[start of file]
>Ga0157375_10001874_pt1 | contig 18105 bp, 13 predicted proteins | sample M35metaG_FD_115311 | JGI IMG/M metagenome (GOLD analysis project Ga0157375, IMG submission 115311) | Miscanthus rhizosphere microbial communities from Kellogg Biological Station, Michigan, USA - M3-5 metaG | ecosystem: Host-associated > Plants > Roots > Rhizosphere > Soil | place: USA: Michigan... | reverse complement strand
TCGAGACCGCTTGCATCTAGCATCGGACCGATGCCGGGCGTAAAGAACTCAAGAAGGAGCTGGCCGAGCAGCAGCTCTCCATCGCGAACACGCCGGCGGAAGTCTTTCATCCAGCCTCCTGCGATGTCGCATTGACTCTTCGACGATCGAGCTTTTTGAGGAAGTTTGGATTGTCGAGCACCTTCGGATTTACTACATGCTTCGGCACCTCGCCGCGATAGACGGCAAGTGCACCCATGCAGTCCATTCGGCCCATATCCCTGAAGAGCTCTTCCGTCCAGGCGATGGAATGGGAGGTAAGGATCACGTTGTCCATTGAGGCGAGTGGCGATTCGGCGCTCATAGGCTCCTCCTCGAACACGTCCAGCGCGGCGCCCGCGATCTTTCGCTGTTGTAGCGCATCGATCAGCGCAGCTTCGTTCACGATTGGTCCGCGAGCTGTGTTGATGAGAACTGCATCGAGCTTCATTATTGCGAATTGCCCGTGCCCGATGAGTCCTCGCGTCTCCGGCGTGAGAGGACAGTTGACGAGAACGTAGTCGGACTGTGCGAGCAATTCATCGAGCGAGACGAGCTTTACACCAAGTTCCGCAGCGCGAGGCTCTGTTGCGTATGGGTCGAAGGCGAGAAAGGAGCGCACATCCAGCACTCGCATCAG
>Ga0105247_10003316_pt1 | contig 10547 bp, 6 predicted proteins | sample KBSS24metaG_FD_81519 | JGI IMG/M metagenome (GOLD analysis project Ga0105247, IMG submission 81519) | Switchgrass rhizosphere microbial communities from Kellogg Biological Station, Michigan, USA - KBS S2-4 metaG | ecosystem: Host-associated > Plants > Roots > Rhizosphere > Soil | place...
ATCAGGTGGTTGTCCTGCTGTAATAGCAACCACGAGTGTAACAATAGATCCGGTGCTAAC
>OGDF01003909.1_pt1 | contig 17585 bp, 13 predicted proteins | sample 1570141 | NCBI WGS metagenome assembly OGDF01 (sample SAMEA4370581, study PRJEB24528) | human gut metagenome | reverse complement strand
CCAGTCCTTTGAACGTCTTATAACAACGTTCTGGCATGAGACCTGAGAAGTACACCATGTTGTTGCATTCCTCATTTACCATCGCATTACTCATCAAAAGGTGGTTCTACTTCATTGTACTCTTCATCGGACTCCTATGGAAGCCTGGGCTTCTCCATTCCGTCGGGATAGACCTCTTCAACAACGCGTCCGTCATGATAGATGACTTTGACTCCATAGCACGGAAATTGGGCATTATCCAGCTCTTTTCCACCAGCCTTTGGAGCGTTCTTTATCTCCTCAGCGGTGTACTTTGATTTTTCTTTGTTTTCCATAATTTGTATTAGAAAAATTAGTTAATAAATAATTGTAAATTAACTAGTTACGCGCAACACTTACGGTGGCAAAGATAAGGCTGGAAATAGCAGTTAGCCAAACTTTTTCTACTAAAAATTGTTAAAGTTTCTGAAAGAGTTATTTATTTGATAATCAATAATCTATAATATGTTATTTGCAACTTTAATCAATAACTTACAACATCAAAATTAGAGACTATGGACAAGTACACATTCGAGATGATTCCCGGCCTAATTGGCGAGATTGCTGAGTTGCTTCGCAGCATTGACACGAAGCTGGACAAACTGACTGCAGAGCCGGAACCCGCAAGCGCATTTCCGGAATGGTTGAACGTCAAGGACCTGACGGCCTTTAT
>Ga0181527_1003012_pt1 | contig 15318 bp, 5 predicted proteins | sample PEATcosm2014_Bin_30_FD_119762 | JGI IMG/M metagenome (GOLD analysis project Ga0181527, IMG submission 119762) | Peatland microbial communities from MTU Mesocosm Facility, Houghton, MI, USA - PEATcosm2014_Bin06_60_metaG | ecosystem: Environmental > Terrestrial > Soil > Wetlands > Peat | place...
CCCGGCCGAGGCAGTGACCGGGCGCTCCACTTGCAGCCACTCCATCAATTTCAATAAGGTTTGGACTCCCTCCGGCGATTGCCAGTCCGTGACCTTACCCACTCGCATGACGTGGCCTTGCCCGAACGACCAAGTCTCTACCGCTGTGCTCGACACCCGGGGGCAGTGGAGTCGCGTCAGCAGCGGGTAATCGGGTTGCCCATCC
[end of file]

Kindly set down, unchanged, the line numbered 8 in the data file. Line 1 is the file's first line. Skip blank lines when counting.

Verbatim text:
CCCGGCCGAGGCAGTGACCGGGCGCTCCACTTGCAGCCACTCCATCAATTTCAATAAGGTTTGGACTCCCTCCGGCGATTGCCAGTCCGTGACCTTACCCACTCGCATGACGTGGCCTTGCCCGAACGACCAAGTCTCTACCGCTGTGCTCGACACCCGGGGGCAGTGGAGTCGCGTCAGCAGCGGGTAATCGGGTTGCCCATCC